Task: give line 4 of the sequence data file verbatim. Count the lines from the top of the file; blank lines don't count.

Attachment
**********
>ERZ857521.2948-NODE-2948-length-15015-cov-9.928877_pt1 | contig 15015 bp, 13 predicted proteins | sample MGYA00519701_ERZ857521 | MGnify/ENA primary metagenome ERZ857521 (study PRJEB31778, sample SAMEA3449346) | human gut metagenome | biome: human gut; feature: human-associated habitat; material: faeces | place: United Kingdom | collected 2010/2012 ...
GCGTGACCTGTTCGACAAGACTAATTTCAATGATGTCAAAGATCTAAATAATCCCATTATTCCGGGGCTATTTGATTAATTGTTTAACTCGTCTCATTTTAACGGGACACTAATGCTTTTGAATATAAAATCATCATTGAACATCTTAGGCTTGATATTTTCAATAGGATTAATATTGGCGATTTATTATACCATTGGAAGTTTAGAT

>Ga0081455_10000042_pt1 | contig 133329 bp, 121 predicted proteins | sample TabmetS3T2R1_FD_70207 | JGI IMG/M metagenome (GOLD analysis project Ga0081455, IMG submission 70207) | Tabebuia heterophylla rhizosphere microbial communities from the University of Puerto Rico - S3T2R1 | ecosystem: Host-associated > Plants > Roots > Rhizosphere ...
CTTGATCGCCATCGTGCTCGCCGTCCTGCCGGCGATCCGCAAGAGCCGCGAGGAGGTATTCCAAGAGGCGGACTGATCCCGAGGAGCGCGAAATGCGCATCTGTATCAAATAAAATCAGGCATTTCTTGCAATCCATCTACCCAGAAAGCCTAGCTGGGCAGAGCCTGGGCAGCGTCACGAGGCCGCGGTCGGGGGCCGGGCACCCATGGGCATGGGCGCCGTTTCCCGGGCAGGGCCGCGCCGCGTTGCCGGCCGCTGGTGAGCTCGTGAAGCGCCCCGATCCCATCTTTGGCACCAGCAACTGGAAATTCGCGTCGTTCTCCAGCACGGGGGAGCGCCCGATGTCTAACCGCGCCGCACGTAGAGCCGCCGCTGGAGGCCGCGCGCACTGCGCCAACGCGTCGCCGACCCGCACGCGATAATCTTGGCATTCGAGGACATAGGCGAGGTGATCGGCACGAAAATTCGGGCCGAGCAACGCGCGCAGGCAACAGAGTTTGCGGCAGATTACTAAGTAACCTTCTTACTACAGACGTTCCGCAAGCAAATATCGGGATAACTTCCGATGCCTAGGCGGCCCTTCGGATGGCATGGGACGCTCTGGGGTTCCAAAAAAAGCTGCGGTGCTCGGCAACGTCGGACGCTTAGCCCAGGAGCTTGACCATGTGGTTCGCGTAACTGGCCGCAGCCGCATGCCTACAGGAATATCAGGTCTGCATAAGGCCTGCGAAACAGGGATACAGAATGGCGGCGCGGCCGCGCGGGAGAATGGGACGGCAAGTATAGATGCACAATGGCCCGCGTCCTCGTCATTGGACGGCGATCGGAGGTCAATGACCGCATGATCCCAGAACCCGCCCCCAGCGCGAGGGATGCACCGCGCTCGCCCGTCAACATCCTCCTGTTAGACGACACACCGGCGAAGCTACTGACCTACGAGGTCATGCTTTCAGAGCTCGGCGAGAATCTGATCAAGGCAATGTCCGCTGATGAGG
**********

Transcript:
CTTGATCGCCATCGTGCTCGCCGTCCTGCCGGCGATCCGCAAGAGCCGCGAGGAGGTATTCCAAGAGGCGGACTGATCCCGAGGAGCGCGAAATGCGCATCTGTATCAAATAAAATCAGGCATTTCTTGCAATCCATCTACCCAGAAAGCCTAGCTGGGCAGAGCCTGGGCAGCGTCACGAGGCCGCGGTCGGGGGCCGGGCACCCATGGGCATGGGCGCCGTTTCCCGGGCAGGGCCGCGCCGCGTTGCCGGCCGCTGGTGAGCTCGTGAAGCGCCCCGATCCCATCTTTGGCACCAGCAACTGGAAATTCGCGTCGTTCTCCAGCACGGGGGAGCGCCCGATGTCTAACCGCGCCGCACGTAGAGCCGCCGCTGGAGGCCGCGCGCACTGCGCCAACGCGTCGCCGACCCGCACGCGATAATCTTGGCATTCGAGGACATAGGCGAGGTGATCGGCACGAAAATTCGGGCCGAGCAACGCGCGCAGGCAACAGAGTTTGCGGCAGATTACTAAGTAACCTTCTTACTACAGACGTTCCGCAAGCAAATATCGGGATAACTTCCGATGCCTAGGCGGCCCTTCGGATGGCATGGGACGCTCTGGGGTTCCAAAAAAAGCTGCGGTGCTCGGCAACGTCGGACGCTTAGCCCAGGAGCTTGACCATGTGGTTCGCGTAACTGGCCGCAGCCGCATGCCTACAGGAATATCAGGTCTGCATAAGGCCTGCGAAACAGGGATACAGAATGGCGGCGCGGCCGCGCGGGAGAATGGGACGGCAAGTATAGATGCACAATGGCCCGCGTCCTCGTCATTGGACGGCGATCGGAGGTCAATGACCGCATGATCCCAGAACCCGCCCCCAGCGCGAGGGATGCACCGCGCTCGCCCGTCAACATCCTCCTGTTAGACGACACACCGGCGAAGCTACTGACCTACGAGGTCATGCTTTCAGAGCTCGGCGAGAATCTGATCAAGGCAATGTCCGCTGATGAGG